1911 Encyclopædia Britannica/Arthur
ARTHUR (Fr. Artus), the central hero of the cycle of romance known as the Matière de Bretagne (see Arthurian Legend). Whether there was an historic Arthur has been much debated; undoubtedly for many centuries after the appearance of Geoffrey of Monmouth’s Historia Britonum (circ. 1136), the statements therein recorded of a mighty monarch, who ruled over Britain in the 5th-6th centuries, and carried his conquests far afield, even to the gates of Rome, obtained general, though not universal, credence. Even in the 12th century there were some who detected, and derided, the fictitious character of Geoffrey’s “History.” As was naturally to be expected, the pendulum swung to the other extreme, and in a more critical age the existence of Arthur was roundly denied. The truth probably lies midway between the two. The words of Wace, the Norman poet who translated the Historia into verse, are here admirably to the point. Speaking of the tales told of Arthur, he says:—
|“Ne tot mençunge, ne tot veir,|
|Ne tot fable, ne tot saveir,|
|Tant ont li contéor conté,|
|Et li fabléor tant fablé|
|Por lor contes embeleter|
|Que tout ont fait fable sembler.”|
The opinion now generally accepted by scholars is that the evidence of Nennius, whose Historia Britonum preceded that of Geoffrey by some 400 years, is in the main to be relied on. He tells us that Arthur was Dux bellorum, and led the armies of the British kings against the Saxon invaders, whom he defeated in twelve great battles. Tunc Arthur pugnabat cum regibus Britonum, sed ipse dux erat bellorum.
The traditional site of these battles covers a very wide area, and it is supposed that Arthur held a post analogous to that of the general who, under the Roman occupation, was known as Comes Britanniae, and held a roving commission to defend the island wherever attacked, in contradistinction to the Dux Britanniarum, who had charge of the forces in the north, and the Comes Littoris Saxonici, whose task it was to defend the south-east line. The Welsh texts never call Arthur gwledig (prince), but amheradawr (Latin imperator) or emperor, a title which would be bestowed on the highest official in the island. The truth thus appears to be that, while there was never a King Arthur, there was a noted chieftain and general of that name. If we say that he carried on a successful war against the Saxons, was probably betrayed by his wife and a near kinsman, and fell in battle, we have stated all which can be claimed as an historical nucleus for his legend. It is now generally admitted that the representation of Arthur as world conqueror, Welt-Kaiser, is due to the influence of the Charlemagne cycle. In the 12th century the Matière de France was waning, the Matière de Bretagne waxing in popularity, and public opinion demanded that the central figure of the younger cycle (for whatever the date of the subject matter, as a literary cycle the Arthurian is the younger) should not be inferior in dignity and importance to that of the earlier. When we add to this the fact that the writers of the 12th century represented the personages and events of the 6th in the garb, and under the conditions, of their own time, we can understand the reason of the manifold difficulties which beset the study of the cycle.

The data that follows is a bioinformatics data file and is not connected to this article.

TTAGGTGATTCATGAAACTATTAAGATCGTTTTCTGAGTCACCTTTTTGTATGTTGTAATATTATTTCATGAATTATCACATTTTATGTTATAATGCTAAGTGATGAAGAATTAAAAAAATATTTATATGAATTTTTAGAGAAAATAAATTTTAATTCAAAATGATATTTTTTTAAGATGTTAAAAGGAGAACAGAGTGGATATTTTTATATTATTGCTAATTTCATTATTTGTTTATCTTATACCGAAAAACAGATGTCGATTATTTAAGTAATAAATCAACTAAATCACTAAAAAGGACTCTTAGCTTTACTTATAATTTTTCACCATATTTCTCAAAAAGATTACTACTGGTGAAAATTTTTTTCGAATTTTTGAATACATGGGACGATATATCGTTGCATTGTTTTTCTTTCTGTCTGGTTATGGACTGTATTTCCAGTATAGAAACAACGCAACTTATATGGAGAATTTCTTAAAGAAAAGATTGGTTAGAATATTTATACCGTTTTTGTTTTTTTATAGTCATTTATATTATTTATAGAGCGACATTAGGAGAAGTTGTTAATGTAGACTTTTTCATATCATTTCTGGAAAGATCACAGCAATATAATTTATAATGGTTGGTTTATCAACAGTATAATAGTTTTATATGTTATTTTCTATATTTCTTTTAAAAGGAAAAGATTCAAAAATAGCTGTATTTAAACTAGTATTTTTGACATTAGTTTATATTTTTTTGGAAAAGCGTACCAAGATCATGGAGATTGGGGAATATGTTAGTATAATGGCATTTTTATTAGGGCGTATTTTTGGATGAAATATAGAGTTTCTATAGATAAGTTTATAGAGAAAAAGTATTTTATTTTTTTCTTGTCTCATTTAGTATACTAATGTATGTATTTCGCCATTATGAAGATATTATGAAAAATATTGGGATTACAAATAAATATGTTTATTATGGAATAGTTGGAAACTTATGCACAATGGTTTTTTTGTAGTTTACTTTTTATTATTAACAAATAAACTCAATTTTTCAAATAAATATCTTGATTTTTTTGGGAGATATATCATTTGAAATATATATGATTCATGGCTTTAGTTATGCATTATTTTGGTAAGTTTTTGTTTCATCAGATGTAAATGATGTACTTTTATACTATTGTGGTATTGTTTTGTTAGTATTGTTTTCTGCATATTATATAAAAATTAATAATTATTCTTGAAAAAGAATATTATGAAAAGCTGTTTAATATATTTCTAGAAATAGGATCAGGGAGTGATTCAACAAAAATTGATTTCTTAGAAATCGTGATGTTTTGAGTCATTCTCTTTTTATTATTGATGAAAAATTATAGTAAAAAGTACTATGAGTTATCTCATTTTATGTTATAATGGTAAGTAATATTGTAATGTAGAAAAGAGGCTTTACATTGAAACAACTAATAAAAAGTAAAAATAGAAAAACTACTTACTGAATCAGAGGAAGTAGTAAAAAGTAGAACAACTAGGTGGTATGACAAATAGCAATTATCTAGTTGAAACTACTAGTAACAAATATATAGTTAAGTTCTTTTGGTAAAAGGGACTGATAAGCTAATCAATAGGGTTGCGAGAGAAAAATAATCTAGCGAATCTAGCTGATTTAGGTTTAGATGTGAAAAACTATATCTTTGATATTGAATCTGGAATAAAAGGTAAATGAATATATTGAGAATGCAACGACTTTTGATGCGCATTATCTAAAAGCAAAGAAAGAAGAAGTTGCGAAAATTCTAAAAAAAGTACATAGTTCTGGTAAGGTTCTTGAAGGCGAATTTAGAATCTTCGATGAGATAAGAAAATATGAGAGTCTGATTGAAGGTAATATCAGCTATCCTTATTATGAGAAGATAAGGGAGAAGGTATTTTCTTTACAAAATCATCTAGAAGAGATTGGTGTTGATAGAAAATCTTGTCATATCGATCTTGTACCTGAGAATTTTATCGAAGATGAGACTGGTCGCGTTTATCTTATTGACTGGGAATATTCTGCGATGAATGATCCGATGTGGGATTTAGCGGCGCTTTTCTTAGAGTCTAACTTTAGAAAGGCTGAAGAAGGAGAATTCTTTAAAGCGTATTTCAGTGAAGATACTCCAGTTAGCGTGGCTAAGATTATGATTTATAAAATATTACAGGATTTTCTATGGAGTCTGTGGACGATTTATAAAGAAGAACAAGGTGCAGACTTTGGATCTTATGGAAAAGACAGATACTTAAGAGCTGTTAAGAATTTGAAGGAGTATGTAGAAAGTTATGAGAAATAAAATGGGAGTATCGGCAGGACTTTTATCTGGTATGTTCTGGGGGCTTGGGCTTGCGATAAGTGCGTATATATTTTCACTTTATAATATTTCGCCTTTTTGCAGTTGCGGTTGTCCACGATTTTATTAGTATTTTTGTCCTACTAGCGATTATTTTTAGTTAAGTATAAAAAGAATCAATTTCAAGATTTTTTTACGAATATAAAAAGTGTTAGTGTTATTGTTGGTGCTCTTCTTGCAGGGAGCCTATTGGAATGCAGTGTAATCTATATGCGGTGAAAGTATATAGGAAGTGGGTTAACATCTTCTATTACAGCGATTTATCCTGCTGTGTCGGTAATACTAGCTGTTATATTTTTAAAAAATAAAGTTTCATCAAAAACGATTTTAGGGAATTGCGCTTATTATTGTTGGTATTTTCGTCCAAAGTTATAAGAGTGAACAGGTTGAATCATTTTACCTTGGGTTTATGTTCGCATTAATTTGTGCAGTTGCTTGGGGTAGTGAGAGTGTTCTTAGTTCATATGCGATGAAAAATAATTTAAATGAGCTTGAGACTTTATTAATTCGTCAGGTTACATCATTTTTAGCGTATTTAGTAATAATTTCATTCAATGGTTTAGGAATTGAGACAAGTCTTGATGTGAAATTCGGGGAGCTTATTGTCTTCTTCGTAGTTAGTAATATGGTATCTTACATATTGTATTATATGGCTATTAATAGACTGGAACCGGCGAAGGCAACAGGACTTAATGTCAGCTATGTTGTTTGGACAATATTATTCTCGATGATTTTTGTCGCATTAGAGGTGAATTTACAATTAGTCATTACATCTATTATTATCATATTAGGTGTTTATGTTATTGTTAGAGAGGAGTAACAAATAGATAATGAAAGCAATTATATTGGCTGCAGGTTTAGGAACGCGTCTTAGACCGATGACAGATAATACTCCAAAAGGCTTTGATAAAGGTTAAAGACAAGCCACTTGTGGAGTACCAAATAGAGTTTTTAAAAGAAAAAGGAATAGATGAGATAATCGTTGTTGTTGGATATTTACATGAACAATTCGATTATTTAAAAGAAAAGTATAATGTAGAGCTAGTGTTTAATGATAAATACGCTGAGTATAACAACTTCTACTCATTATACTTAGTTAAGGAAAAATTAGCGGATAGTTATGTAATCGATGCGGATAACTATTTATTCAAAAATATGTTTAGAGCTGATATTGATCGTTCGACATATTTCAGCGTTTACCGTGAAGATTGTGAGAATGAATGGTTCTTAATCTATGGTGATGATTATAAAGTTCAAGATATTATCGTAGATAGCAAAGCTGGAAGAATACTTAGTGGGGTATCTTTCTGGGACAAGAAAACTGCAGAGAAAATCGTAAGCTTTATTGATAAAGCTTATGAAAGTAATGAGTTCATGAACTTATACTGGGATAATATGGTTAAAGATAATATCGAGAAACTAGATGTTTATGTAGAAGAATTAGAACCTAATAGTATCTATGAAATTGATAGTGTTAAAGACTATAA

But into the figure of Arthur as we know him, other elements have entered; he is not merely an historic personality, but at the same time a survival of pre-historic myth, a hero of romance, and a fairy king; and all these threads are woven together in one fascinating but bewildering web. It is only possible here to summarize the leading features which may be claimed as characteristic of each phase.
Mythic.—Certain elements of the story point to Arthur as a culture hero; as such his name has been identified with the Mercurius Artaius of the Gauls. In this rôle he slays monsters, the boar Twrch Trwyth, the giant of Mont St Michel and the Demon Cat of Losanne (André de Coutances tells us that Arthur was really vanquished and carried off by the Cat, but that one durst not tell that tale before Britons!). He never, it should be noted, rides on purely chivalric ventures, such as aiding distressed damsels, seeking the Grail, &c. His expeditions are all more or less warlike. The story of his youth belongs, as Alfred Nutt (Folk-lore, vol. iv.) has shown, to the group of tales classified as the Aryan Expulsion and Return formula, found in all Aryan lands. Numerous parallels exist between the Arthurian and early Irish heroic cycles, notably the Fenian or Ossianic. This Fenian cycle is very closely connected with the Tuatha de Danaan, the Celtic deities of vegetation and increase; recent research has shown that two notable features of the Arthurian story, the Round Table and the Grail, can be most reasonably accounted for as survivals of this Nature worship, and were probably parts of the legend from the first.